Is that a big tow truck to be schlepping that Chevy pickup, or what? Let’s see just how big it is…
Yup. As the sign says…Bigger Is Better!
Indeed a bit “overpowered” to tow the Chevy.
Normally it will recover class 8 trucks I guess.
Best sign I saw was on a similar Swedish tow truck: “Your Crash, Our Cash”.
I briefly worked as a tow-truck driver.
The truck I was assigned, had a name:
“The Happy Hooker”
Bookmarked that one too.
The only legal hooker. On a tow truck round here, use to say the same in his yellow pages add back in the days before the interweb.
This comment does not really fit here but I don’t know where else to post it. Maybe Paul can find a use.
Evidently Google has digitized the entire Popular Science library. This example from January, 1949 is fascinating. See page151 for a discussion on the new high compression Cadillac engine at 7.5:1 ratio. There are many more auto related articles as well. Great fun.
Also, do we need any more proof that the internet is the biggest time waster ever?
I was told by a driver that some of these tow trucks can top 125mph. Not sure how much truth there is to that but I have been passed by these @70mph as if I were standing still.
I sure can believe 125 km/h, that corresponds to 78 mph.
125 mph with a truck is possible, but then it would be a professional race truck or a late eighties rally raid truck. But who knows….
No it could be me downhill with a nonfunctioning retarder pushed by 50 tonnes of freight but our trucks are limited on the flat nowdays. Racing tractor units are limited at 100mph, driving skill wins races along with setup top speed is not really relevant.
But removing any constraints on a high hp truck it could easily get past 100mph even the Scania I drive can pull 2200 rpm in hill climbing mode through the gears until 10th then the speed limiter kicks in and in top its governed to 1380 rpm@92kmh so just removing the limiter and going up a tyre profile size will give you the speed.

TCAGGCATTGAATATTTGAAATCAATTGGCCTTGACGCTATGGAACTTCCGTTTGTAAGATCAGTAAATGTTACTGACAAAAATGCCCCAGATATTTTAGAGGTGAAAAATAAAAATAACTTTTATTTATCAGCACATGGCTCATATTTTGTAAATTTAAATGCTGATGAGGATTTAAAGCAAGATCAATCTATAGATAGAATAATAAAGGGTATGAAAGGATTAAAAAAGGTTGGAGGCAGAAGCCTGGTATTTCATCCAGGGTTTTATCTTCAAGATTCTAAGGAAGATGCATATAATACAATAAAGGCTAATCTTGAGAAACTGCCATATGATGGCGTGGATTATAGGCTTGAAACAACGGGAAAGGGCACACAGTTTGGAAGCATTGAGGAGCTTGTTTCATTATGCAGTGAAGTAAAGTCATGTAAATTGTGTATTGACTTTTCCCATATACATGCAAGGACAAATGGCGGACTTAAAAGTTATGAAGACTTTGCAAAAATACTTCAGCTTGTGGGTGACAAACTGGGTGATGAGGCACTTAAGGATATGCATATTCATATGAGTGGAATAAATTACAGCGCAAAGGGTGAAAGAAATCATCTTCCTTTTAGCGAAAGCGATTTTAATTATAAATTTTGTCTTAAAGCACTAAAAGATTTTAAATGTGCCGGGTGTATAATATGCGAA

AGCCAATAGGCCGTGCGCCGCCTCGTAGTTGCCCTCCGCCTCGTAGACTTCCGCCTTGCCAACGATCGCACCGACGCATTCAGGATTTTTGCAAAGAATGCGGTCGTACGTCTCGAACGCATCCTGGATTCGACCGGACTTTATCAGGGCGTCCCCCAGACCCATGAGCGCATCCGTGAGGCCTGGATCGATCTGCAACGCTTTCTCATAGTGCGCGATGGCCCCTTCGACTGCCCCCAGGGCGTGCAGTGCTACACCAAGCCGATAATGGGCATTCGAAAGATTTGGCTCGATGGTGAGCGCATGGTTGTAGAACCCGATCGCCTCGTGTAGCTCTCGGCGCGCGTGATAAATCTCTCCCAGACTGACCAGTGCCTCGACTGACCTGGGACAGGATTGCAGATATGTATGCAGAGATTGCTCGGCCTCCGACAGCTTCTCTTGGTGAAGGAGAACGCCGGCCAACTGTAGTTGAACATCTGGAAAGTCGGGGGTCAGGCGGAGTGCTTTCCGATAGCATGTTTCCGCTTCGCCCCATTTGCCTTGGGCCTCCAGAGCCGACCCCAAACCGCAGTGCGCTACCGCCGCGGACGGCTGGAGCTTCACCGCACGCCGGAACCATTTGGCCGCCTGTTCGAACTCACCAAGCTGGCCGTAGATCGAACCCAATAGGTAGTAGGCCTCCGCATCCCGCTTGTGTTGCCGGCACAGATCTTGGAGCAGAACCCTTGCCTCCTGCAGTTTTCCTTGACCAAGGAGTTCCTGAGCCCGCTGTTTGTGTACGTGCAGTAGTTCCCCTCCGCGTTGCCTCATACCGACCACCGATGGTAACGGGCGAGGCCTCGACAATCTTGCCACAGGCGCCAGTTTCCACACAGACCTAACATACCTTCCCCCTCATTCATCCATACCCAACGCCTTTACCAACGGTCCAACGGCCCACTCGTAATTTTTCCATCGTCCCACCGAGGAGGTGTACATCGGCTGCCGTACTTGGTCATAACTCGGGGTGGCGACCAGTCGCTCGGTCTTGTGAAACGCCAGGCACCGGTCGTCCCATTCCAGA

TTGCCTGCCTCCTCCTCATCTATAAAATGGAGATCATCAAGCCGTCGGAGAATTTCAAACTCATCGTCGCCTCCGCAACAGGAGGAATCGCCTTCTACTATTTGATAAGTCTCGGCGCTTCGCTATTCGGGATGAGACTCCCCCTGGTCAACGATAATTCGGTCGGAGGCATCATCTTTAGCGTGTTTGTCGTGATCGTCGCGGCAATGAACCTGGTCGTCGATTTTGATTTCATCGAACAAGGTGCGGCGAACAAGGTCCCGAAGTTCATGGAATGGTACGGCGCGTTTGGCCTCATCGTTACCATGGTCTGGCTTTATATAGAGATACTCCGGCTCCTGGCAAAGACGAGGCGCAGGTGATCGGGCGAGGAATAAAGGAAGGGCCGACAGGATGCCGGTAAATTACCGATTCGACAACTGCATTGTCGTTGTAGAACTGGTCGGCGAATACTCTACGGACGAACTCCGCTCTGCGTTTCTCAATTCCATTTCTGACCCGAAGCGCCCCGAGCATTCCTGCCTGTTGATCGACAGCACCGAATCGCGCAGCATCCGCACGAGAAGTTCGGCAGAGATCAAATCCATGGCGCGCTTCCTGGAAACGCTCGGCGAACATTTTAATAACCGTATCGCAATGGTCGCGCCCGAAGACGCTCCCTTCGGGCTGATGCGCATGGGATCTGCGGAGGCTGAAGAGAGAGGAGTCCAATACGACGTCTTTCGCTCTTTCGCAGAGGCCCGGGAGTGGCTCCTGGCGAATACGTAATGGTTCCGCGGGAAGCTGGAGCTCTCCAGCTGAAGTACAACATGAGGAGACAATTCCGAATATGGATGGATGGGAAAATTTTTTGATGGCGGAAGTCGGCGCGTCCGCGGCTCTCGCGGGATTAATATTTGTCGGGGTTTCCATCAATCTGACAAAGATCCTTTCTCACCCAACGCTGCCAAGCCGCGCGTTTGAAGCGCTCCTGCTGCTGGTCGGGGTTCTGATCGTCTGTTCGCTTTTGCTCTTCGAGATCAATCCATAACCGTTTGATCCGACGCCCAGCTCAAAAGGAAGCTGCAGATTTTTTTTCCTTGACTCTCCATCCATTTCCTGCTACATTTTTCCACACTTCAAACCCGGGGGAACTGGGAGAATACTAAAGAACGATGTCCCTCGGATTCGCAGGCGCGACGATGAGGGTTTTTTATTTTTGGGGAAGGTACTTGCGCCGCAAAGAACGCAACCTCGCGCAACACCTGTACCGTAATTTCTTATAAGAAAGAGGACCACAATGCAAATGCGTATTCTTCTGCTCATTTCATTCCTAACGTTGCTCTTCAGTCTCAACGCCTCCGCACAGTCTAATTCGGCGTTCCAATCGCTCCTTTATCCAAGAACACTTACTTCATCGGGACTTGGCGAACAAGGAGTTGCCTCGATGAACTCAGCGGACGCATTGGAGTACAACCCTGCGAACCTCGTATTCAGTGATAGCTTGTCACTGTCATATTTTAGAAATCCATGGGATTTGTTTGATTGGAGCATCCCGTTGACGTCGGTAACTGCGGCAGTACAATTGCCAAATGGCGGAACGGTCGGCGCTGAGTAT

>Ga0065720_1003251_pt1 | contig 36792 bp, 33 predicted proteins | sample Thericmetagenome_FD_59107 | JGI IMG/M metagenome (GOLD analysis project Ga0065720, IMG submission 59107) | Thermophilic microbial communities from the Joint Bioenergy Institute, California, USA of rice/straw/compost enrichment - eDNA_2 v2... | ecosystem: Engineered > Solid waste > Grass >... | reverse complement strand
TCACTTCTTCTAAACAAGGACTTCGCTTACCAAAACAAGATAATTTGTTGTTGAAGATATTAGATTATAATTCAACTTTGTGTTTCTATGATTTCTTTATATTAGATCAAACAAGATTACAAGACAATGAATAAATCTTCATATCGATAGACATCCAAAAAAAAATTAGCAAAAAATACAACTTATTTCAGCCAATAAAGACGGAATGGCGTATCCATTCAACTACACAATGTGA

Downhill with 50 tonnes of freight and no retarder…I sure can believe 125 mph is possible !
Nice to meet a Scania driver here, my dad drove several of them during the seventies, eighties and nineties. Both 6 and 8 cylinders, up to 110,000 lbs (50 metric tonnes) GVW. Our legal limit in those days for a rig with at least 6 axles. Now a straight truck with 5 axles will do for that weight, mostly these are on-road/off-road dump trucks.
With a big wrecker it would all be about gearing. The diesels have a narrow RPM band and would bump up against the governor unless it had unusually high gearing.
And the high gearing would be worse than useless for a recovery. AND…a towing vehicle with another on the sling, is inherently unstable. Just towing at posted highway speeds requires a deft hand.
There may be specially set-up wreckers (former wreckers, probably) to race at high speeds. Not in the field.
Driving 125 mph with a heavy diesel truck equals a death wish. As turned out in the 1988 Dakar rally raid. During the late eighties Dutch rally driver Jan de Rooy built several DAF 4×4 rally raid trucks with 2 big diesel engines.
The 1988 DAF X1 and X2 were his last monsters with 1,200 hp each, topping 135 mph. Mind you, in the Sahara Desert…
But truck X2 crashed horribly, the co-driver was killed instantly and the crash scene just looked like a plane crash. Pieces of the truck all over the desert.
That was the very sad end for that “special breed of diesel trucks”.
I would like to get a picture of one of these towing a Geo Metro.
The Metro would just be dangling like a fish hanging off a boat.
That would be a better way of moving it, given this wrecker size.